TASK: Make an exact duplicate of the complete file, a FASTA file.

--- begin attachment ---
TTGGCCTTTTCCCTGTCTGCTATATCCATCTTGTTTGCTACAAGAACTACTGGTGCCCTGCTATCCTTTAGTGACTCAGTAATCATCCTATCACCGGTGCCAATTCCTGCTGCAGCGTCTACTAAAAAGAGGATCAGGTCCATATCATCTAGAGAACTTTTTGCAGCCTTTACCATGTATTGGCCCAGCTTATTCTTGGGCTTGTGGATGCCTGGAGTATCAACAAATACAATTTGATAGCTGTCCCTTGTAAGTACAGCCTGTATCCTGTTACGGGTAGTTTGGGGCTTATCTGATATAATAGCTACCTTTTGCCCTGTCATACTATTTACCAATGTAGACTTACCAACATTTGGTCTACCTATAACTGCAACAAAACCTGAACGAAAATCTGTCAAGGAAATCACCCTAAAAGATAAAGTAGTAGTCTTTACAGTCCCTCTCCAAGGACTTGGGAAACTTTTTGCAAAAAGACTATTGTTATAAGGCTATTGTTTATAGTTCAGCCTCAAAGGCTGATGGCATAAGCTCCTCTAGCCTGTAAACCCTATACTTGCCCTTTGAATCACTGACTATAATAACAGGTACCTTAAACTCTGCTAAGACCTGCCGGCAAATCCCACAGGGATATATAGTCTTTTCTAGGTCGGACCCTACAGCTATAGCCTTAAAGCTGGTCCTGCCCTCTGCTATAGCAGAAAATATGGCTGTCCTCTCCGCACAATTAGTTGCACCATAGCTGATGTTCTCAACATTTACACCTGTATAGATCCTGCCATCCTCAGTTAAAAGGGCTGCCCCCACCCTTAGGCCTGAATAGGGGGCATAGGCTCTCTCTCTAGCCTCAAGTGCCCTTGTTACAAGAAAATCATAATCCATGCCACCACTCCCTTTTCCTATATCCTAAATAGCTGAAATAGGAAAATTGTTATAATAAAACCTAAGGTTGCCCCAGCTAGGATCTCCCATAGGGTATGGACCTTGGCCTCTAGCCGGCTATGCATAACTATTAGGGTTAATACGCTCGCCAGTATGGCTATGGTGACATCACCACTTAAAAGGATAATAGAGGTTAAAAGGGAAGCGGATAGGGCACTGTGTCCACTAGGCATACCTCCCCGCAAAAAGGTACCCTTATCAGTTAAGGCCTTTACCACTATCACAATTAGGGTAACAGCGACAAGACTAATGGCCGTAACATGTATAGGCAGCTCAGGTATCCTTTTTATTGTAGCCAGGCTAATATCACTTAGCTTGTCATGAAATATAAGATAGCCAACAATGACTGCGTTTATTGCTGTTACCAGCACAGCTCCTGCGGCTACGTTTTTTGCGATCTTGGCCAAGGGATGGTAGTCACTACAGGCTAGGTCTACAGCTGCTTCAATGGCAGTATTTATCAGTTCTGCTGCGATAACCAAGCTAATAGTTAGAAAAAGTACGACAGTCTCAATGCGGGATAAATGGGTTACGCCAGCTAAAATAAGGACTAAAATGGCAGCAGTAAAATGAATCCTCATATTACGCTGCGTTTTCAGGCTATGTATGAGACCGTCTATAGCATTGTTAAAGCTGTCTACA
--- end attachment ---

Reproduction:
TTGGCCTTTTCCCTGTCTGCTATATCCATCTTGTTTGCTACAAGAACTACTGGTGCCCTGCTATCCTTTAGTGACTCAGTAATCATCCTATCACCGGTGCCAATTCCTGCTGCAGCGTCTACTAAAAAGAGGATCAGGTCCATATCATCTAGAGAACTTTTTGCAGCCTTTACCATGTATTGGCCCAGCTTATTCTTGGGCTTGTGGATGCCTGGAGTATCAACAAATACAATTTGATAGCTGTCCCTTGTAAGTACAGCCTGTATCCTGTTACGGGTAGTTTGGGGCTTATCTGATATAATAGCTACCTTTTGCCCTGTCATACTATTTACCAATGTAGACTTACCAACATTTGGTCTACCTATAACTGCAACAAAACCTGAACGAAAATCTGTCAAGGAAATCACCCTAAAAGATAAAGTAGTAGTCTTTACAGTCCCTCTCCAAGGACTTGGGAAACTTTTTGCAAAAAGACTATTGTTATAAGGCTATTGTTTATAGTTCAGCCTCAAAGGCTGATGGCATAAGCTCCTCTAGCCTGTAAACCCTATACTTGCCCTTTGAATCACTGACTATAATAACAGGTACCTTAAACTCTGCTAAGACCTGCCGGCAAATCCCACAGGGATATATAGTCTTTTCTAGGTCGGACCCTACAGCTATAGCCTTAAAGCTGGTCCTGCCCTCTGCTATAGCAGAAAATATGGCTGTCCTCTCCGCACAATTAGTTGCACCATAGCTGATGTTCTCAACATTTACACCTGTATAGATCCTGCCATCCTCAGTTAAAAGGGCTGCCCCCACCCTTAGGCCTGAATAGGGGGCATAGGCTCTCTCTCTAGCCTCAAGTGCCCTTGTTACAAGAAAATCATAATCCATGCCACCACTCCCTTTTCCTATATCCTAAATAGCTGAAATAGGAAAATTGTTATAATAAAACCTAAGGTTGCCCCAGCTAGGATCTCCCATAGGGTATGGACCTTGGCCTCTAGCCGGCTATGCATAACTATTAGGGTTAATACGCTCGCCAGTATGGCTATGGTGACATCACCACTTAAAAGGATAATAGAGGTTAAAAGGGAAGCGGATAGGGCACTGTGTCCACTAGGCATACCTCCCCGCAAAAAGGTACCCTTATCAGTTAAGGCCTTTACCACTATCACAATTAGGGTAACAGCGACAAGACTAATGGCCGTAACATGTATAGGCAGCTCAGGTATCCTTTTTATTGTAGCCAGGCTAATATCACTTAGCTTGTCATGAAATATAAGATAGCCAACAATGACTGCGTTTATTGCTGTTACCAGCACAGCTCCTGCGGCTACGTTTTTTGCGATCTTGGCCAAGGGATGGTAGTCACTACAGGCTAGGTCTACAGCTGCTTCAATGGCAGTATTTATCAGTTCTGCTGCGATAACCAAGCTAATAGTTAGAAAAAGTACGACAGTCTCAATGCGGGATAAATGGGTTACGCCAGCTAAAATAAGGACTAAAATGGCAGCAGTAAAATGAATCCTCATATTACGCTGCGTTTTCAGGCTATGTATGAGACCGTCTATAGCATTGTTAAAGCTGTCTACA